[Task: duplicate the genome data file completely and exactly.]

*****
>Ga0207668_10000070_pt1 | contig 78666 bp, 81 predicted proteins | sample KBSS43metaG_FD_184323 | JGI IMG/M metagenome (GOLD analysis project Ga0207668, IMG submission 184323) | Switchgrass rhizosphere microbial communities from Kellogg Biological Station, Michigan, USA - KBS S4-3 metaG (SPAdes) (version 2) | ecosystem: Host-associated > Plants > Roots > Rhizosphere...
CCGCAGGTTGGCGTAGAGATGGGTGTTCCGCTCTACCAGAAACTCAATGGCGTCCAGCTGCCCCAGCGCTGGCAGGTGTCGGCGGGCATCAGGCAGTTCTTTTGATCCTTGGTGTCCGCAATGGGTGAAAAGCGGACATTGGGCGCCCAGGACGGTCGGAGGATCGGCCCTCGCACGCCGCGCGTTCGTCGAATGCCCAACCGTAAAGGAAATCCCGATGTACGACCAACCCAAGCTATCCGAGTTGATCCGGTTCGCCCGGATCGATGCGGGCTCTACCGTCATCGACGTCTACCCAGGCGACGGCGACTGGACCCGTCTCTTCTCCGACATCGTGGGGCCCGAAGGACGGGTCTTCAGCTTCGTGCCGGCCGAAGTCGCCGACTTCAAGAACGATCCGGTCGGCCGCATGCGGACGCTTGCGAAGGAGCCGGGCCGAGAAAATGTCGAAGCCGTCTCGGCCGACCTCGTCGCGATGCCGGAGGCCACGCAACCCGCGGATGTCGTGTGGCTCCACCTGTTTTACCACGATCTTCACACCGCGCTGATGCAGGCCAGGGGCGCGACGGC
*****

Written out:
>Ga0207668_10000070_pt1 | contig 78666 bp, 81 predicted proteins | sample KBSS43metaG_FD_184323 | JGI IMG/M metagenome (GOLD analysis project Ga0207668, IMG submission 184323) | Switchgrass rhizosphere microbial communities from Kellogg Biological Station, Michigan, USA - KBS S4-3 metaG (SPAdes) (version 2) | ecosystem: Host-associated > Plants > Roots > Rhizosphere...
CCGCAGGTTGGCGTAGAGATGGGTGTTCCGCTCTACCAGAAACTCAATGGCGTCCAGCTGCCCCAGCGCTGGCAGGTGTCGGCGGGCATCAGGCAGTTCTTTTGATCCTTGGTGTCCGCAATGGGTGAAAAGCGGACATTGGGCGCCCAGGACGGTCGGAGGATCGGCCCTCGCACGCCGCGCGTTCGTCGAATGCCCAACCGTAAAGGAAATCCCGATGTACGACCAACCCAAGCTATCCGAGTTGATCCGGTTCGCCCGGATCGATGCGGGCTCTACCGTCATCGACGTCTACCCAGGCGACGGCGACTGGACCCGTCTCTTCTCCGACATCGTGGGGCCCGAAGGACGGGTCTTCAGCTTCGTGCCGGCCGAAGTCGCCGACTTCAAGAACGATCCGGTCGGCCGCATGCGGACGCTTGCGAAGGAGCCGGGCCGAGAAAATGTCGAAGCCGTCTCGGCCGACCTCGTCGCGATGCCGGAGGCCACGCAACCCGCGGATGTCGTGTGGCTCCACCTGTTTTACCACGATCTTCACACCGCGCTGATGCAGGCCAGGGGCGCGACGGC